Forget bond yields! These 3 LSE dividend stocks now yield more than 8%

Bond yields are rising, but these three dividend stocks all pay more generous income and offer superior capital growth prospects.

| More on:

The content of this article was relevant at the time of publishing. Circumstances change continuously and caution should therefore be exercised when relying upon any content contained within this article.

Young woman holding up three fingers

Image source: Getty Images

When investing, your capital is at risk. The value of your investments can go down as well as up and you may get back less than you put in.

Read More

The content of this article is provided for information purposes only and is not intended to be, nor does it constitute, any form of personal advice. Investments in a currency other than sterling are exposed to currency exchange risk. Currency exchange rates are constantly changing, which may affect the value of the investment in sterling terms. You could lose money in sterling even if the stock price rises in the currency of origin. Stocks listed on overseas exchanges may be subject to additional dealing and exchange rate charges, and may have other tax implications, and may not provide the same, or any, regulatory protection as in the UK.

You’re reading a free article with opinions that may differ from The Motley Fool’s Premium Investing Services. Become a Motley Fool member today to get instant access to our top analyst recommendations, in-depth research, investing resources, and more. Learn More.

I prefer to generate my income from dividend stocks rather than bonds, and the events of last week aren’t going to change that.

Bond yields have soared in recent days as investors reckon that interest rates will now have to stay higher for longer. Ten-year gilts and 10-year US Treasuries now both yield almost 4.8%, the highest since 2007.

Investors are asking why take the added risk of investing in equities, when they can finally get a decent return from bonds.

I’d choose shares over bonds

I can name three reasons, namely wealth manager M&G (LSE: MNG), housebuilder Taylor Wimpey (LSE: TW) and commodity giant Rio Tinto (LSE: RIO).

All three FTSE 100 stocks are paying me income of more than 8% a year. That’s far more than any government bond I’d consider buying, and they offer superior capital growth prospects too.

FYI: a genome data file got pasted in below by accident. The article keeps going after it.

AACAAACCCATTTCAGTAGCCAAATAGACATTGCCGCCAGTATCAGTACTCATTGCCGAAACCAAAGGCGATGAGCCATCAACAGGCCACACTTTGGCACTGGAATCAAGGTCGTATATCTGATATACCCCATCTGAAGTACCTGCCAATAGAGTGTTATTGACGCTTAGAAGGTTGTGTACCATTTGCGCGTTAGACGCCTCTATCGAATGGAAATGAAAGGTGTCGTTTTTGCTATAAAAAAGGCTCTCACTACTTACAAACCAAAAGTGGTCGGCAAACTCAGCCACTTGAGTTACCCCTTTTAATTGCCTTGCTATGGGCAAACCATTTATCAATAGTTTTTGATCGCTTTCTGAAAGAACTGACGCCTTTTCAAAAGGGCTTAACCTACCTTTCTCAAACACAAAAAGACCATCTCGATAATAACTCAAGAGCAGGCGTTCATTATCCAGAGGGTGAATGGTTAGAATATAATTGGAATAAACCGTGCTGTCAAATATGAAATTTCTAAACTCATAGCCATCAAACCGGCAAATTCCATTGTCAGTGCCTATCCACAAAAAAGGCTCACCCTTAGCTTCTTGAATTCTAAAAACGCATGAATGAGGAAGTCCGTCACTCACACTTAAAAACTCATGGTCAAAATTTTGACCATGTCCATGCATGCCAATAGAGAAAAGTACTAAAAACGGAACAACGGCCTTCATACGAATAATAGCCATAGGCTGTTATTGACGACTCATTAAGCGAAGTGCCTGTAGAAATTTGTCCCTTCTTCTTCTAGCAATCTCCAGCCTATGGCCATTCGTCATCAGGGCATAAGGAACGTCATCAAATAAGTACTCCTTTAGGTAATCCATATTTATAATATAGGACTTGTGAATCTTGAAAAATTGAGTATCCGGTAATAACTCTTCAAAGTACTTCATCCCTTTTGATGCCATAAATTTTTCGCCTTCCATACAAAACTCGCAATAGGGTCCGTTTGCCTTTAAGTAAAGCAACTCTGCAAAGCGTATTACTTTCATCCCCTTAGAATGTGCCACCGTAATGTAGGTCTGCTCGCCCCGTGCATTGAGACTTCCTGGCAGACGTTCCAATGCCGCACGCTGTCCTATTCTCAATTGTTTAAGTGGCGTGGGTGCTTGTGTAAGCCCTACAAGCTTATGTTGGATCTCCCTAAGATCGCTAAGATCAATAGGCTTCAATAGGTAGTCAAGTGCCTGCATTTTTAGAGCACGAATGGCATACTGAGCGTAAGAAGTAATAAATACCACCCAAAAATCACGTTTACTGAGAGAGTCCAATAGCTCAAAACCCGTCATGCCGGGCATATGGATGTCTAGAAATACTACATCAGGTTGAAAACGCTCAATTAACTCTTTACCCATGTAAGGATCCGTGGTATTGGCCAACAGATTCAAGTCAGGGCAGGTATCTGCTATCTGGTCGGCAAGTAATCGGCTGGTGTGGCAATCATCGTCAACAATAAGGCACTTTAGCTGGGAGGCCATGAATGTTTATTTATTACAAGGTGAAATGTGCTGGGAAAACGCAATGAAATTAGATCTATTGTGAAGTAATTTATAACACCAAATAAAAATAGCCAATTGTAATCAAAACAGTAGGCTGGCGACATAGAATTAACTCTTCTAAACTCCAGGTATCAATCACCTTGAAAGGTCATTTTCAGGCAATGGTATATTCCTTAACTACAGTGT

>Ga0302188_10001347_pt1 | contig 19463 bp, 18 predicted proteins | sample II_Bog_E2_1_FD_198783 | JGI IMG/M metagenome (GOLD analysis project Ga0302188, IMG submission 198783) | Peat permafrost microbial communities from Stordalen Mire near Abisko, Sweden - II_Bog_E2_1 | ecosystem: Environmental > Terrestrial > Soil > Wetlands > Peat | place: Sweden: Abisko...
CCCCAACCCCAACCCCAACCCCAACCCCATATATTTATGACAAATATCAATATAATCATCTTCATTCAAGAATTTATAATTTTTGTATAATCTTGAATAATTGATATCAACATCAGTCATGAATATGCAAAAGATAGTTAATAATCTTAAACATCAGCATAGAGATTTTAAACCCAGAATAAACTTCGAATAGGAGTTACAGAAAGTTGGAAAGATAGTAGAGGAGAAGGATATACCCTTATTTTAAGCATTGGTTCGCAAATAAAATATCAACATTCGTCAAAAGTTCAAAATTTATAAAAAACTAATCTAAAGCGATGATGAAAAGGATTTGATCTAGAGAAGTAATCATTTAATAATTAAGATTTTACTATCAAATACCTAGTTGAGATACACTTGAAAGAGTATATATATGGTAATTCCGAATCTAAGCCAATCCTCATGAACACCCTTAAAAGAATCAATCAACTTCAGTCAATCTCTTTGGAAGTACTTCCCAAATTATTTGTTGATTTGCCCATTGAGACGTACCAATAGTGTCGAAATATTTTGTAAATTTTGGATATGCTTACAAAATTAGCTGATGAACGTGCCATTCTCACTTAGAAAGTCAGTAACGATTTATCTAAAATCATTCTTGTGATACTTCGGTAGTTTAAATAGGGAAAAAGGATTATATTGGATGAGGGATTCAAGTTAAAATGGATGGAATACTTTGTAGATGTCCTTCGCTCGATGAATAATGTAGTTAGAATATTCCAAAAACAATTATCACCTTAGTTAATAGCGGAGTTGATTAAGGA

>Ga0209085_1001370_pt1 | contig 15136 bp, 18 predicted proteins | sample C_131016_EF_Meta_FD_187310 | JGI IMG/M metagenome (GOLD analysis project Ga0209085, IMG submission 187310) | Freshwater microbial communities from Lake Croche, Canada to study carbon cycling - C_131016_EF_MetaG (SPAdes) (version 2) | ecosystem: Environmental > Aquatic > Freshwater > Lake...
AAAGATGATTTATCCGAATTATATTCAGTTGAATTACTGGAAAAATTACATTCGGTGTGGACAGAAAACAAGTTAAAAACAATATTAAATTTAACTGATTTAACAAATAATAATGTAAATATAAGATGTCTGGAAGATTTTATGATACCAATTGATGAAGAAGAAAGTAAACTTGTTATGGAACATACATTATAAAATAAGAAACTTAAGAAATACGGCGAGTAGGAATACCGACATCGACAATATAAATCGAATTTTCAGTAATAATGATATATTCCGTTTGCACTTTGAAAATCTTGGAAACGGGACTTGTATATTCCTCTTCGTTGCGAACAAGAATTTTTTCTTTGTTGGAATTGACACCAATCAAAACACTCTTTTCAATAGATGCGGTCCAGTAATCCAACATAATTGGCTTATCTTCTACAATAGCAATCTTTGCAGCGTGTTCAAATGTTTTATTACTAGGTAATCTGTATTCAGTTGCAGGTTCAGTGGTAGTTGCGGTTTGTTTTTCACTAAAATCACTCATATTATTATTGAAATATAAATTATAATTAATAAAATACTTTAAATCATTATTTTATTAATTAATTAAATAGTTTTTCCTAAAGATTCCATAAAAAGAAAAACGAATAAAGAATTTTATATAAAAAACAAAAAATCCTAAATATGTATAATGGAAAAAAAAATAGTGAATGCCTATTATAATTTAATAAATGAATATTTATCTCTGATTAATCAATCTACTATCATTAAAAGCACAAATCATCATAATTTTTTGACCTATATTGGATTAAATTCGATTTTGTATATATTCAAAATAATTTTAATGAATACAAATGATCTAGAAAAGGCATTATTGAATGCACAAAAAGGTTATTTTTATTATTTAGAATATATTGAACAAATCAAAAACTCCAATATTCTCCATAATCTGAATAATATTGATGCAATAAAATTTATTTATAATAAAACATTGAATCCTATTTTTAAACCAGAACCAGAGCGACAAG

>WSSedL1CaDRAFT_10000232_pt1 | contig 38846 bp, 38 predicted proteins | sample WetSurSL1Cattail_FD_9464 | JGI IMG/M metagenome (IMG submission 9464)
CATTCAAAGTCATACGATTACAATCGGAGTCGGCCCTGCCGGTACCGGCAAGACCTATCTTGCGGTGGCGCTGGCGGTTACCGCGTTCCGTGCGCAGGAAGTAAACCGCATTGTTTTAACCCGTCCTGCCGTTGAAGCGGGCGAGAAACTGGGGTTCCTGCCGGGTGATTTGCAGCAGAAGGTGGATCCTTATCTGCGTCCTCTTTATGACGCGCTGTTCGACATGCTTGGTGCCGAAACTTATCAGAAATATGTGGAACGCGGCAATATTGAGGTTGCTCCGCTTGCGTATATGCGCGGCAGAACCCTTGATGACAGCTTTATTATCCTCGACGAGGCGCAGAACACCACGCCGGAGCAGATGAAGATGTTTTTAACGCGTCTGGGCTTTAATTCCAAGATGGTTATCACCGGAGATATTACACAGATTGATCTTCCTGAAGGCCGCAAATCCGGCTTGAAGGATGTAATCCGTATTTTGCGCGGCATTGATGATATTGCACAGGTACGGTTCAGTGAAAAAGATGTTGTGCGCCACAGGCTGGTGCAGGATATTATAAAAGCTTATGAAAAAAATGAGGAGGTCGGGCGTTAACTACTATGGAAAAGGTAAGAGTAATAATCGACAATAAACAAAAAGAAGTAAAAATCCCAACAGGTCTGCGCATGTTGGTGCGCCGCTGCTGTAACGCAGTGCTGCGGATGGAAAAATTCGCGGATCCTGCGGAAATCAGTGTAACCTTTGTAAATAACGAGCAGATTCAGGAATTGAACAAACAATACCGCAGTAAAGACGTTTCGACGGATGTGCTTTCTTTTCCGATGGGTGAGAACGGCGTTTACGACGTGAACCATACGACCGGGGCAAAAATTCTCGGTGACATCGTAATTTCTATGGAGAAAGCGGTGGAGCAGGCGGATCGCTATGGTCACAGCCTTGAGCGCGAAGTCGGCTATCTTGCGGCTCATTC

M&G actually yields 10.06%. While double-digit yields can be precarious, I think there’s a fair chance this one is sustainable. Last month, it posted first-half adjusted operating profits of £390m, up 31% in a year. Consensus only expected £284m.

The board said it’s on track to meet its operating capital generation target of £2.5bn for 2024, and 2025 looks promising too. M&G has also generated steady share price growth over the last 12 months, rising 15.62% despite recent stock market volatility.

The Taylor Wimpey share price is at the mercy of interest rate expectations. When the Bank of England suggested UK rates had peaked, it soared. When markets started fretting about US Federal Reserve hawkishness, it fell.

Rates rise, this stock falls

Higher interest rates and falling house prices are bad news for Taylor Wimpey. It would hit orders and sale prices, at a time when build costs are still high. Yet the risk seems priced into its valuation of just 6.02 times earnings. Perhaps, surprisingly, its share price is up 23.09% over the last year. It was really oversold before.

The housing market will get worse before it gets better. The same could be said for Taylor Wimpey’s financial performance, with first-half profit before tax falling 29% to £237.7m. However, it has a net cash position of £654.9m. The dividend looks secure although, as ever, there are no guarantees.